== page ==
MANCHESTER, NH — When the 1867 Hubbard-Varney Mansion went up for sale late in the summer of 2018, the Manchester community was abuzz with people eager to tour the inside of the stunning five-bedroom Victorian on Myrtle Street. Shortly after its posting on the MLS, hundreds of people flocked to snap photographs and express interest in the historic mansion, which is listed at just under $1 million.
What most people don’t know is the extraordinary back story of the family’s decision to put their home up for sale. Homeowner Tony Slevira recently gave me a private tour of the mansion, along with the scoop on his family’s story.
The decision to put the home on the market was spurred by the Slevira’s support of their son, Kenan, and his dream to compete as an ice dancer in the Winter Olympics for Team USA. Kenan, now 15, is living and studying in Michigan where he is actively training with other competitors in his age group.
Tony and Sonia Slevira, originally from New York, made the decision to move from the Big Apple while they were expecting their first child shortly after 9/11. They first chose to settle in Woodstock, VT, before relocating to New Hampshire. Several factors led to Tony and Sonia’s decision to leave Vermont, including a close encounter with a bear in their driveway. In 2002, the Slevira family decided to begin the search for their next home. They a had an affinity for Victorian homes and stumbled upon their dream property when they found The Hubbard-Varney Mansion through Thelma Katz and Associates Inc. Real Estate. At the time, the current owner, an elderly Sophie Gerassi, had planned to be selective about who she would allow to purchase her home. As a former music teacher, she connected with the Slevira family, as Tony introduced her to his brother who was a violinist in the Boston Pops. After a solid relationship was formed, Sophie told them they could purchase her home.
Since that time, Tony and Sonia raised Kenan and Kyle in the Manchester area. Kenan’s passion for ice dancing first developed when he began learning to skate at the age of 7 with a girl his age named Sophie Kawejsza. The two of them were primarily learning to play hockey. Sophie unfortunately developed a brain tumor and passed away shortly after. Tony reflected on the fact that Sophie was Kenan’s first ice partner. Kenan gave up his idea of playing hockey as a young child and learned to figure skate at Granite State Figure Skating Club under the direction of Jen Hurley. After a few competitions, Kenan found figure skating to be too lonely on the ice, which ultimately led him to consider ice dancing.
Kenan was taken under the wing of Dmitri Boundoukin, former USA ice dancer, who paired him with a girl named Alice Urban from Marlborough, Mass. After a year of practice, Kenan and Alice went to sectionals and ultimately nationals to compete. After some time, Kenan changed dance partners and placed first in sectionals.
There are five skill levels and age groups in competitive ice dancing: Juvenile, Intermediate, Novice, Junior and Senior. When Kenan made the jump from Juvenile to Novice, Tony and Sonia began considering a move to Michigan where Kenan could train with Olympic-level coaches. Kenan and Caroline made team USA and competed internationally in Germany. After that competition, Caroline suffered a bad injury which unfortunately split up the skating duo.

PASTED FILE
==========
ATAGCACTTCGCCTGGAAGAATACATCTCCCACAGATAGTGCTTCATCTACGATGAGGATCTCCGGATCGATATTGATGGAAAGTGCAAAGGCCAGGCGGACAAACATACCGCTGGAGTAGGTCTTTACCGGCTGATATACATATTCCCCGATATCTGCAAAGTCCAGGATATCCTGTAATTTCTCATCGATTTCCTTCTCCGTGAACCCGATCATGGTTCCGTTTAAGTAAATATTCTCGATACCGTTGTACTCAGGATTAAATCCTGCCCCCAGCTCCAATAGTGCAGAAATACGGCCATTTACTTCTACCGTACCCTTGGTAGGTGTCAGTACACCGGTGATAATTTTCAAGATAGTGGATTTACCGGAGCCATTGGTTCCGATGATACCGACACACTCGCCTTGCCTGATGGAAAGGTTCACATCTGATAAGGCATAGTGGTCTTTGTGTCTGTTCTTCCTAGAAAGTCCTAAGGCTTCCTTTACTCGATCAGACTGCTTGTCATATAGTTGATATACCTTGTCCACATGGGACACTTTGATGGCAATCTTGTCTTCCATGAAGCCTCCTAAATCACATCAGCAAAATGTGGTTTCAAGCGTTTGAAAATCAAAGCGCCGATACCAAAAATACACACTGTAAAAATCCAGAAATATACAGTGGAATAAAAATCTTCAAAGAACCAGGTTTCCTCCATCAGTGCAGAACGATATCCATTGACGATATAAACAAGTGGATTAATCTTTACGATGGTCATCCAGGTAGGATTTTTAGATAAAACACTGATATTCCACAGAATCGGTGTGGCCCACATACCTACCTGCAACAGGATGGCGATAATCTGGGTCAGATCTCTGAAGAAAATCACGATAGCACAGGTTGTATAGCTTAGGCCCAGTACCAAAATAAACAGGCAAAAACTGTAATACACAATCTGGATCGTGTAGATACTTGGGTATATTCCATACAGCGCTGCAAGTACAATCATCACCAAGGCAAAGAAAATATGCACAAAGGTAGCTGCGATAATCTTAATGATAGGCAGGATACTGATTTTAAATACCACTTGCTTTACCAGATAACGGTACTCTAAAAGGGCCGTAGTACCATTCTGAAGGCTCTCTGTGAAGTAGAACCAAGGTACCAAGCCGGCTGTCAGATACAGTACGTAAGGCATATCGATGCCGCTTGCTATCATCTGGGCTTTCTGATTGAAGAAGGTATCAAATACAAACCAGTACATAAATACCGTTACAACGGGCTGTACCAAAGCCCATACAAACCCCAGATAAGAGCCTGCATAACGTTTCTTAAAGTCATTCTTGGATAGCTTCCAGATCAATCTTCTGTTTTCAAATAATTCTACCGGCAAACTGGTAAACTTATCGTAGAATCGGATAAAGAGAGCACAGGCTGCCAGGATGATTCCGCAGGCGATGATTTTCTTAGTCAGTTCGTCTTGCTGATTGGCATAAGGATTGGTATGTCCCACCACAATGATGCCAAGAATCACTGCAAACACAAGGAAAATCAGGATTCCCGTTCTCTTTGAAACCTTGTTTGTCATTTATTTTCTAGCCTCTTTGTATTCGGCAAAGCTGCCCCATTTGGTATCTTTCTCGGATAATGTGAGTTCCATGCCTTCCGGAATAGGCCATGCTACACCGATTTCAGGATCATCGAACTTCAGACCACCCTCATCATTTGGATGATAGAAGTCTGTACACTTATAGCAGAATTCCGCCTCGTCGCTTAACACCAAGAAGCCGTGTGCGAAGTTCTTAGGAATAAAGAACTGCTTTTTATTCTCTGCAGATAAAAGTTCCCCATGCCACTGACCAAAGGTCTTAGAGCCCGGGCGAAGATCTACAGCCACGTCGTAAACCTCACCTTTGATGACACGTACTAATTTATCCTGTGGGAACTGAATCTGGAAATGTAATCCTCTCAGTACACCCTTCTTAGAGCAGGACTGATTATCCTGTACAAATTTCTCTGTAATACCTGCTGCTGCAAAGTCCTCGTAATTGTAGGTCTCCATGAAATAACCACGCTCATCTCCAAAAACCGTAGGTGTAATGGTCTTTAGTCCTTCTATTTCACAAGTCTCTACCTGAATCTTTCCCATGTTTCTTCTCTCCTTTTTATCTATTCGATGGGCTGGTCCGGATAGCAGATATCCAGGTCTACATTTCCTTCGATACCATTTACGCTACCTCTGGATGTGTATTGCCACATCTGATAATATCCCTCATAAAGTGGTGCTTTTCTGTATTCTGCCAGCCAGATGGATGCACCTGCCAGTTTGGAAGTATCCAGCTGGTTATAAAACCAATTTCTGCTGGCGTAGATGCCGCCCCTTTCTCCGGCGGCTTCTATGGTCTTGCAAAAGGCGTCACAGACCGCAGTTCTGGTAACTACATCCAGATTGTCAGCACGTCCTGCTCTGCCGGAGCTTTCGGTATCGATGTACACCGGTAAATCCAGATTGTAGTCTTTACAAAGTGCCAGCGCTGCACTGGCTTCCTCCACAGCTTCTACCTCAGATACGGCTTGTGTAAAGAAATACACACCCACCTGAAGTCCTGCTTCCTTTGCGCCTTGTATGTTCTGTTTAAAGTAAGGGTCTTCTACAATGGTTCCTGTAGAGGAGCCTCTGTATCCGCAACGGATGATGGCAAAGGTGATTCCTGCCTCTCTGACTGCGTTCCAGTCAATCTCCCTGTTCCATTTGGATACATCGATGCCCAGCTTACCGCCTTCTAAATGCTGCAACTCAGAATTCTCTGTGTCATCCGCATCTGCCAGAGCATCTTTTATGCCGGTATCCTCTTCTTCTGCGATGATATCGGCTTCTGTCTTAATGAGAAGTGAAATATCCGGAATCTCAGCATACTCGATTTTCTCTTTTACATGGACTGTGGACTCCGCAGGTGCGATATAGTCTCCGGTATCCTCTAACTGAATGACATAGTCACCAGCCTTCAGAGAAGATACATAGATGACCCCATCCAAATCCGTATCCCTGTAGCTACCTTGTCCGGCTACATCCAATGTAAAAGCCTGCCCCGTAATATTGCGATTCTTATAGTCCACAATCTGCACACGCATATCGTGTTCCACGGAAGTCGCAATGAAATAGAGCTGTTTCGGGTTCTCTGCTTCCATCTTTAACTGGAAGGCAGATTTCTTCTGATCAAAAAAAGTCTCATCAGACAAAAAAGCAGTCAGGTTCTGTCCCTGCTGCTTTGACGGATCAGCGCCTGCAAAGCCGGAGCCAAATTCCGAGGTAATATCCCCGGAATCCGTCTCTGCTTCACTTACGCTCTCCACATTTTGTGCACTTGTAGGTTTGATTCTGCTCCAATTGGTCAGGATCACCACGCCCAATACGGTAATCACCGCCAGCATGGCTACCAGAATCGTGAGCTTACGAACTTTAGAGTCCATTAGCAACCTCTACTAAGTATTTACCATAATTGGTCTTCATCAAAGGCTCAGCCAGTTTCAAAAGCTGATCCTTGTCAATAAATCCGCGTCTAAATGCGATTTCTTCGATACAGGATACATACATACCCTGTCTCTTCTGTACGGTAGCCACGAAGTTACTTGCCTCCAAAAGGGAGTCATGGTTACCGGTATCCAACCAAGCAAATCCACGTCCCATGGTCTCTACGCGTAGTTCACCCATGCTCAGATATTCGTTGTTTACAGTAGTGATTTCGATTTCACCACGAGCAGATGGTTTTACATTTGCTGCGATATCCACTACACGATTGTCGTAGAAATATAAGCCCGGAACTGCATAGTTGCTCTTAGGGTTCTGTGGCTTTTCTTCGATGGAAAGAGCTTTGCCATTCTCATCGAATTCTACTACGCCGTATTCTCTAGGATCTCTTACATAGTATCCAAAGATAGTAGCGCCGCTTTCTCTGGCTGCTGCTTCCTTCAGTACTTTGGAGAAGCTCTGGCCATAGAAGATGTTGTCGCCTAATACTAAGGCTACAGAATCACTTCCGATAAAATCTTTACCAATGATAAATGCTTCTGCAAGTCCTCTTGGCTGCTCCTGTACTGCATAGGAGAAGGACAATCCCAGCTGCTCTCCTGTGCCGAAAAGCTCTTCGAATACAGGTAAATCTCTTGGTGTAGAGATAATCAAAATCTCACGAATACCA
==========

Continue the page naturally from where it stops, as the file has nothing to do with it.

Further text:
Last year, Kenan was accepted to train under Marina Zoueva, head coach at the International Skating Academy in Canton, MI. As head coach, Marina has trained Olympic ice dancing duos such as Meryl Davis and Charlie White and Alex and Maia Shibutani. With preparation from Doug Webster of Ice Dance International, Kenan’s dream of competing in the Olympics was pushed one step closer. With Tony and Sonia’s oldest son a soon-to-be graduate from Brandeis University, the family was confronted with the need to relocate to support their youngest. For now, Sonia is living in Michigan with Kenan while Tony remains in Manchester to orchestrate the sale of their home. Kenan is currently aiming to be able to compete in either the 2022 Beijing or 2026 winter Olympics.
Training at the International Skating Academy is rigid. An Olympic-level trainer is present to work one-on-one four days out of the week with each pupil. A ballet instructor is present three days a week, an urban dance instructor two days per week, a jazz dancer two or three days per week and Marina Zoueva who is present on the ice. Training usually begins around 6:30 a.m. in which each pupil will work in segments of a half-hour for different routines. Breaks are given throughout the day for meals, schoolwork, and other forms of exercise until 4:30 p.m. The shift from Bishop Guertin High School to online schooling was necessary so that Kenan could keep up with his training and the relocation. The weekends still have some required activities, but are mostly a time for relaxation and a chance to socialize.
“As a parent when your children are finally with their peeps – for lack of a better word – you just know that they’re happy. And they find their crowd,” Tony says.
Tony revealed that Kenan has also had challenges along the way. When he was younger, Kenan was diagnosed with a form of dyslexia. He went through several programs to help his dyslexia to no avail until the family discovered he was diagnosed with the wrong form. Tony credits the public schools for doing a great job in helping correct the diagnosis.
“At the end of the day, what makes him a phenomenal ice dancer is that he’s not willing to learn anything incorrectly. He has to learn it from start to finish,” Tony says.
Tony wanted to give a special thanks to Ice Dance International for all the years of support and guidance. Perhaps in the not so far off future, Manchester Ink Link will have the opportunity to report on Kenan taking home Olympic gold.